Alfama is Lisbon’s oldest neighborhood with medieval alleyways that twist and turn past artisanal shops, plazas, and historic restaurants.
Here, you will be in the center of all the charm; watch the Tram 28, packed with tourists, shrill by on its way up to the castle, climb up to Miradouro de Graça for city views, and step into tiled hole-in-the-walls inside which you’ll find myriad art galleries, cafés, and more hidden treasures.
If you stay in the Alfama neighborhood, you will be minutes from some of the city’s most historic and charming attractions. Travelers and photographers will fall head over heels for this medieval quarter.
Things to Do in Alfama
- Sé Cathedral — Sé is the oldest district of Lisbon. Here, where you’ll find the 1000-yr-old imposing cathedral (that kinda looks like a mini Notre-Dâme).
- Castelo de São Jorge — The most emblematic of Lisbon’s monuments and heritage sites, set on the city’s highest hill. Click here to get your skip-the-line admission ticket online.
- Teatro Romano de Lisboa — Museum showcasing the ruins and archaeological remnants of an ancient Roman theatre.
- Casa dos Bicos — The white façade buildling known as the “House of Spikes.” Home to the José Saramago Foundation, Lisbon’s most celebrated poet and writer who won the Nobel Prize for Literature.
- Miradouro de Santa Luzia — The most sought-after (and Instagrammable) viewpoint in Lisbon overlooking the Alfama neighborhood down to the Tagus (Tejo) river, with a garden of bougainvilleas, street sellers, and a quaint church with a tiled mural.
Where to Stay in Alfama & Sé
Hotel Convento do Salvador ($$+): Set in a former convent, the Convento do Salvador hotel is a prime place to stay in Alfama, Lisbon with the Tram 28 passing right in front of the entrance doors.
Tandem Palacio Alfama Suites ($$+): Feel at home in Alfama in these fully-equipped apartments complete with an outdoor garden and inviting swimming pool!
Hostel Petit Lusa ($+): An upscale hostel set in the heart of Alfama with Portuguese art and decor, free breakfast, and private double rooms or family rooms. You will be steps away from the Santa Luzia viewpoint and the Fado museum!
Finally, if you’re looking for a place to stay in Lisbon that’s slightly outside of the city center, but that’s still within proximity to trendy bars, restaurants, and fun things to do, then check out the neighborhood of Alcântara.
It’s here where you’ll find the hip LX Factory, waterfront bars and cafés, and myriad museums—all once abandoned warehouses. The neighborhood is busy and young, with lots of new artists and students.
Basing yourself here sets you right in the middle between Belém to the west and Lisbon’s heart and soul to the east. You’ll also be well connected via public transport for day trips to Sintra and Cascais, and right in front of the red Ponte 25 de Abril.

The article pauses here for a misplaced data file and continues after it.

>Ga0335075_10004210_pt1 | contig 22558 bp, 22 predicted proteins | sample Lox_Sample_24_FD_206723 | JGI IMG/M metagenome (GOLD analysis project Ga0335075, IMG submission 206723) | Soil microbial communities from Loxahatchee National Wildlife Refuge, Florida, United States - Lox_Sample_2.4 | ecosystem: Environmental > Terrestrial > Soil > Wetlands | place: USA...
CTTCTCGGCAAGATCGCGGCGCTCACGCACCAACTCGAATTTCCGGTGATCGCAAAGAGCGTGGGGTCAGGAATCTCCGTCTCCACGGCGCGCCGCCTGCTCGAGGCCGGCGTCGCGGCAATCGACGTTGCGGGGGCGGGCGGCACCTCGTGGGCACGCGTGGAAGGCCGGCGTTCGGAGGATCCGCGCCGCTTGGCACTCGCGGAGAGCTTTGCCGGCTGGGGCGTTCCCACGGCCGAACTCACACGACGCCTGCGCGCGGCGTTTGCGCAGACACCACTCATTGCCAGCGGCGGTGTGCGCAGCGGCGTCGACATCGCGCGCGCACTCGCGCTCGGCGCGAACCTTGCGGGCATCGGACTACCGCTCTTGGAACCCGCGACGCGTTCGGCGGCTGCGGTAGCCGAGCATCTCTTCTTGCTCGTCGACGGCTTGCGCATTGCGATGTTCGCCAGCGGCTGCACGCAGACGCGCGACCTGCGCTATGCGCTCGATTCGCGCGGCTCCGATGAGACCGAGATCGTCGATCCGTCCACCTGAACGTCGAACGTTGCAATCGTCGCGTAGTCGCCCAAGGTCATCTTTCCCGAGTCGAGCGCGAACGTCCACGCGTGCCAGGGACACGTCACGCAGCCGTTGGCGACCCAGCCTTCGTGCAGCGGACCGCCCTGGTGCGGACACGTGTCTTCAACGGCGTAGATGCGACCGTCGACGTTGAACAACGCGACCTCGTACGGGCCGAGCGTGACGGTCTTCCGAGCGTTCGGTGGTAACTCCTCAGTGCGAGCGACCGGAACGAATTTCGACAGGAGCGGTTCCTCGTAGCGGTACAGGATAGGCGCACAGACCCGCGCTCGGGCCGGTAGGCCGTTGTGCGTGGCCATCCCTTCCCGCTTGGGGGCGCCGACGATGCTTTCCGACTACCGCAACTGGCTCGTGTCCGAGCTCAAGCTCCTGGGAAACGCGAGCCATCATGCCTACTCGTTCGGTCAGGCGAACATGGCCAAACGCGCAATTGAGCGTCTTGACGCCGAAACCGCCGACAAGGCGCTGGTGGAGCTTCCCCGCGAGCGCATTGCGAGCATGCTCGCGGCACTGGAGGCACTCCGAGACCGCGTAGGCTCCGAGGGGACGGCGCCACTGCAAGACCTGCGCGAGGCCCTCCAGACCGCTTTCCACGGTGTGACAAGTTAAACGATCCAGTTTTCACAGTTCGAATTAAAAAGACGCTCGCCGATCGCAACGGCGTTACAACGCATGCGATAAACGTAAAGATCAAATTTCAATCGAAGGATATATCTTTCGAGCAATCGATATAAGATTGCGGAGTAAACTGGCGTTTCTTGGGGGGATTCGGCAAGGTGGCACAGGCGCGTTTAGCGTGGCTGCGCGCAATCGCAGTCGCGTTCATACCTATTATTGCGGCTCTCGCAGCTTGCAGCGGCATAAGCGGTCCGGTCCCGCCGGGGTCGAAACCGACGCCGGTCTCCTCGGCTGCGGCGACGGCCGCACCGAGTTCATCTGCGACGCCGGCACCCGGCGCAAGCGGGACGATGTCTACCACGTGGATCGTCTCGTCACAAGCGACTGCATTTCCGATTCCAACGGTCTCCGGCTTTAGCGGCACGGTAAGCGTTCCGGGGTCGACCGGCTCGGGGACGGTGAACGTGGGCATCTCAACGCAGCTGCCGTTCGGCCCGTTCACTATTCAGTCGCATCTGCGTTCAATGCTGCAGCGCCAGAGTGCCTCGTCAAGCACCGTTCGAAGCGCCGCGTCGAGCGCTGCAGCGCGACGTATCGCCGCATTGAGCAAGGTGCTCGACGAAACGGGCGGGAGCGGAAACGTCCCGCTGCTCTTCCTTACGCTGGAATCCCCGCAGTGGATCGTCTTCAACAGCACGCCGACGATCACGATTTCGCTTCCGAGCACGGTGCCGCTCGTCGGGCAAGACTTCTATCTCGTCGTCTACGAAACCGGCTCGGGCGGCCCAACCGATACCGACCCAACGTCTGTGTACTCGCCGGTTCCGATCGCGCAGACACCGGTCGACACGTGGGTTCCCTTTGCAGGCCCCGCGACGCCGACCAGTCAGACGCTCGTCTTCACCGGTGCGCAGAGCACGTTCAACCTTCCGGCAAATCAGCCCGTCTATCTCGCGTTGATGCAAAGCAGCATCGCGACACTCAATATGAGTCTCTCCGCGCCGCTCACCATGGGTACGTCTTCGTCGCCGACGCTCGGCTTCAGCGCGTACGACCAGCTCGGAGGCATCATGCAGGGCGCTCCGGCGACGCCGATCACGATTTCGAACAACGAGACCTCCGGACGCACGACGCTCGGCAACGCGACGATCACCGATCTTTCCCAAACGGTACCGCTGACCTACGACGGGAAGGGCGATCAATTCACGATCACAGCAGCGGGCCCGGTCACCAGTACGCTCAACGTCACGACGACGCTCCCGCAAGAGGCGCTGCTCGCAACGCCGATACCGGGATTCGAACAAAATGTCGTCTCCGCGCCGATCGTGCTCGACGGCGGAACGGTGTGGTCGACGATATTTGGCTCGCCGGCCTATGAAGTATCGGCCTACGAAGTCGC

Things to Do in Alcântara
- LX Factory — A former textile factory now converted into an artsy, funky neighborhood within a neighborhood. Filled with trendy artisanal shops, restaurants, and eclectic art studios.
- Santo Amaro Docks — Industrial riverside walk speckled with fun bars, restaurants, and lots of space for joggers and outdoor recreation (i.e. rollerblading, skating, biking, etc).
- Visit Belém — A popular district of Lisbon known for its sea-faring monuments, Gothic Jéronimos Monastery, and the famous and original pastéis de nata house (Pasteís de Belém).
Where to Stay in Alcântara
TryLisbon Alcântara ($+): Large, spacious, fully-equipped individual apartments set in a 150-year-old tiled building right in the heart of Alcântara. Perfect for traveling with friends or family! Pets are allowed, too, which is always a bonus (especially for us because we travel with our cat).
Pestana Palace ($$$): One of the leading hotels in the world, the Pestana Palace is a superbly-rated hotel with elegant decor, curated gardens, and world-class service. A true gem for luxurious travelers!
Alcântara Lodge ($$): Modern and cozy, this apartment has everything you could need for an exquisite stay in Lisbon. A beautifully furnished place to stay with amazing attention to detail from the hosts.
Bright Studio in LX Factory ($+): Right around the corner from the LX Factory, this bright and airy studio apartment is an ideal place to stay in Alcântara, Lisbon.
Other Great Places to Stay Near Lisbon
If you stay in one of the above neighborhoods in Lisbon, you won’t be disappointed. However, know that Lisbon is a big city and there are more districts that encircle the city center like Princípe Real and Avenua da Liberdad.
While these offer less of the “iconic” things to do and see, they are still well located. Rent or hotel prices may be cheaper as well, considering you’ll need to take the metro or an Uber each time you want to go into the center.
Honestly, if I were going to stay in Lisbon again, I would stay in either Alfama or Chiado. Bairro Alto was amazing, but forget sleeping well on weekends because the neighborhood comes alive with the chatter and singing of party-goers throughout the night.
So, where will you decide to stay in Lisbon? If you have any questions, please drop your thoughts in the comments below.